This is the conundrum with attempting to protect religious freedom. Pharmacists in Kansas may now refuse to fill prescriptions that they believe may lead to an abortion. “Belief” is important here. They can refuse to sell Plan B and not worry about losing their jobs even though Plan B doesn’t actually cause abortions.
The most important aspect of freedom of religion is that no one, not even the government, has the power to interfere with the religious beliefs and practices of anyone else. This is why atheists are upset. Whose beliefs are more important? Why should the beliefs of pharmacists and doctors trump the beliefs (or lack thereof) of their clients? Especially in a case like this, when the outcome probably has a much more profound impact on the life of the client?
A pharmacist should not be able to force his* religious beliefs on his clients. Think of any other profession. A waitress, for example. Let’s say an Orthodox Jewish waitress gets a job at Red Lobster then wants to refuse to serve diners who order items that aren’t kosher. Would the government ever pass a law to protect her job if she chose to do that? No, because it’s part of her job. A necessary part of her job that she knew about when she applied to work for Red Lobster.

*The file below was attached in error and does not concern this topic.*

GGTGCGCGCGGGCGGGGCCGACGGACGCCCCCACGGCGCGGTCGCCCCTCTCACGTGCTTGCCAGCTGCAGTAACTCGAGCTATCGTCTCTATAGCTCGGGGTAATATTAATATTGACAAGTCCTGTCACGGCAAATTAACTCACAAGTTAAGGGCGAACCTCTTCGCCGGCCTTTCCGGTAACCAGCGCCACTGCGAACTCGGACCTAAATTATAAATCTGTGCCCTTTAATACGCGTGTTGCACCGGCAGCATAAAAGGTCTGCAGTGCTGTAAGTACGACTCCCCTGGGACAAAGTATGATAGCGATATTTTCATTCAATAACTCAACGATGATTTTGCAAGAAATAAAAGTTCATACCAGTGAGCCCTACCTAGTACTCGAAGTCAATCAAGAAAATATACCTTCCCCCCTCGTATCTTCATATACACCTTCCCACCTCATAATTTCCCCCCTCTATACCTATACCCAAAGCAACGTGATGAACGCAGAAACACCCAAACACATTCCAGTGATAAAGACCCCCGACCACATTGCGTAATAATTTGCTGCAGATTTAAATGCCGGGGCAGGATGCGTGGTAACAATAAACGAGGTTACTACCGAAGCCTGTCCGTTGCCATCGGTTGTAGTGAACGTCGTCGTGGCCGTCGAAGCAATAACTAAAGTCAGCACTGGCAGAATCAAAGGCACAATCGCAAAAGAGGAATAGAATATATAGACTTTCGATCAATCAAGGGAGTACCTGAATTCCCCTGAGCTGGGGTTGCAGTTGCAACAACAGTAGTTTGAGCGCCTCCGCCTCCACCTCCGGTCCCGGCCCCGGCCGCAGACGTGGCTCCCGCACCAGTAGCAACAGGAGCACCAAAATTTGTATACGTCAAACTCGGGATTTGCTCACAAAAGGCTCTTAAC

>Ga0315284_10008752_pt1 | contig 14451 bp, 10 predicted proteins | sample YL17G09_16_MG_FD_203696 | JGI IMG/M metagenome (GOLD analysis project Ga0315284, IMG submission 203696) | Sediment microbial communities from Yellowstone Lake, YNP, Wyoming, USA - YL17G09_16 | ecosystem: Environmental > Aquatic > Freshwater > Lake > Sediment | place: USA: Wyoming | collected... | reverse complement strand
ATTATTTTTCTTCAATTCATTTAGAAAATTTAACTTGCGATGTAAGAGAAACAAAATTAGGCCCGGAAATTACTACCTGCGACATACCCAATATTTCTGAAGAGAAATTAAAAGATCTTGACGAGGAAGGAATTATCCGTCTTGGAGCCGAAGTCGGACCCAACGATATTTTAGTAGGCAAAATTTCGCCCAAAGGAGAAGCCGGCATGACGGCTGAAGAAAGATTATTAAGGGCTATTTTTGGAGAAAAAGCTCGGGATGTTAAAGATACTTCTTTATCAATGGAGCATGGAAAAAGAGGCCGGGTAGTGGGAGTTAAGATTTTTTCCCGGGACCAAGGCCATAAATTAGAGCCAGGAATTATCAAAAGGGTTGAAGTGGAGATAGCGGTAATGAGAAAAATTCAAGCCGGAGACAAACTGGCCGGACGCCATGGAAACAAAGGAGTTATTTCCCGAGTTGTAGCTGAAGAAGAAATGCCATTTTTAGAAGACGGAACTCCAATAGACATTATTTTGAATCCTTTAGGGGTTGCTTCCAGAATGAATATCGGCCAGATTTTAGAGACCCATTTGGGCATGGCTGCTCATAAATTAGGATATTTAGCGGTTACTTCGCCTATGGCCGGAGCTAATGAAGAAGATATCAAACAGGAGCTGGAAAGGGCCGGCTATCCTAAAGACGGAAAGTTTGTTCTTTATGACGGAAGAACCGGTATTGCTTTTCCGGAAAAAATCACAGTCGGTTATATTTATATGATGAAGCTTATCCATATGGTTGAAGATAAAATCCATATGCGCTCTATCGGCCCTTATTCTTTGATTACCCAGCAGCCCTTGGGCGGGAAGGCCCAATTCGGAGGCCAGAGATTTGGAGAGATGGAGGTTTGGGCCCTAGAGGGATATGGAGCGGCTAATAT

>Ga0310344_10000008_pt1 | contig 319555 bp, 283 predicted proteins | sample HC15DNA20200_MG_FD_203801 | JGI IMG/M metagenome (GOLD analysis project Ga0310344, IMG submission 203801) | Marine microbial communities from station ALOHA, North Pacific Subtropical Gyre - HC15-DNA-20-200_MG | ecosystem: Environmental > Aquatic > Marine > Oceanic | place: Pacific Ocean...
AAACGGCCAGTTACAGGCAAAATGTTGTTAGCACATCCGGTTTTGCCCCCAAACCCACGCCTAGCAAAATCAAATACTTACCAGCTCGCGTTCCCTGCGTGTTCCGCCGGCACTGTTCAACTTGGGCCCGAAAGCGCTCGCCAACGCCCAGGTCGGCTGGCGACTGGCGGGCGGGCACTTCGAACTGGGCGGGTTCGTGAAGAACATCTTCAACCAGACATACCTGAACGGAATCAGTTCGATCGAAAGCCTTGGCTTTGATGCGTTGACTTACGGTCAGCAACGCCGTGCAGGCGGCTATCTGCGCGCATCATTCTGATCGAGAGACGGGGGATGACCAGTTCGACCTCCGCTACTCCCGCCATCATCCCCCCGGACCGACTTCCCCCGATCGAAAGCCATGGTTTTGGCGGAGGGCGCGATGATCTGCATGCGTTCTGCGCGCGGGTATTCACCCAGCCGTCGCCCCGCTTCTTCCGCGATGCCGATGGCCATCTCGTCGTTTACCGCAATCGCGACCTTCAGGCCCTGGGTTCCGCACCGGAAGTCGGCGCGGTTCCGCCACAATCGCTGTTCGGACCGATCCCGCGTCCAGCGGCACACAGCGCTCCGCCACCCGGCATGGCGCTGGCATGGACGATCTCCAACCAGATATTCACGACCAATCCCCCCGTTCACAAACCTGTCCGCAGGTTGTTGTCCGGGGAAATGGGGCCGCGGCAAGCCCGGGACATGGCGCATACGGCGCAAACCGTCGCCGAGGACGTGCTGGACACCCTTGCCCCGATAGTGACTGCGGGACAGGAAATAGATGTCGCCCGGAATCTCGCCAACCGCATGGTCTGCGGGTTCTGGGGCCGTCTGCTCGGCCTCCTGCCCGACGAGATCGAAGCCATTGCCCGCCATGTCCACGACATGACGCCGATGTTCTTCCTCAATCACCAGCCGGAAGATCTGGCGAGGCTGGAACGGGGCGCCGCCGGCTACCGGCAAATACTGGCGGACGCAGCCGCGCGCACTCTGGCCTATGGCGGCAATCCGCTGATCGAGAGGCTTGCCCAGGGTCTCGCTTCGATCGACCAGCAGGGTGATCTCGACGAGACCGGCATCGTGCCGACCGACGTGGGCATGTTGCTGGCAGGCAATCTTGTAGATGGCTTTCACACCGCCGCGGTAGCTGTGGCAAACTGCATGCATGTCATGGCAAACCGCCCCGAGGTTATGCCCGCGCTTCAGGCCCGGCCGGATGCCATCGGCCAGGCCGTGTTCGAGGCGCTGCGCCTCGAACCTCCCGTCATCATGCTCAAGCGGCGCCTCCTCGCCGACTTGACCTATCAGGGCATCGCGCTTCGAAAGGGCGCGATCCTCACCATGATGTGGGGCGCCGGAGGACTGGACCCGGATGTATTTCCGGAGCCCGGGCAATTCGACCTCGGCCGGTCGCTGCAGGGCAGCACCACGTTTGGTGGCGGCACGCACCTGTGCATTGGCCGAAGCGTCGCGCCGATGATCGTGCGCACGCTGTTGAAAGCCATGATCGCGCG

It is just as absurd to allow pharmacists and doctors to refuse to perform necessary duties of their jobs due to religious beliefs when they knew all along that those duties would be required of them.
But there’s some good news! Plan B is apparently available for purchase online, and Amazon ships to Kansas. Better stock up. You’re welcome, much beleaguered women of Kansas:
* As always, gendered pronouns for notational convenience only.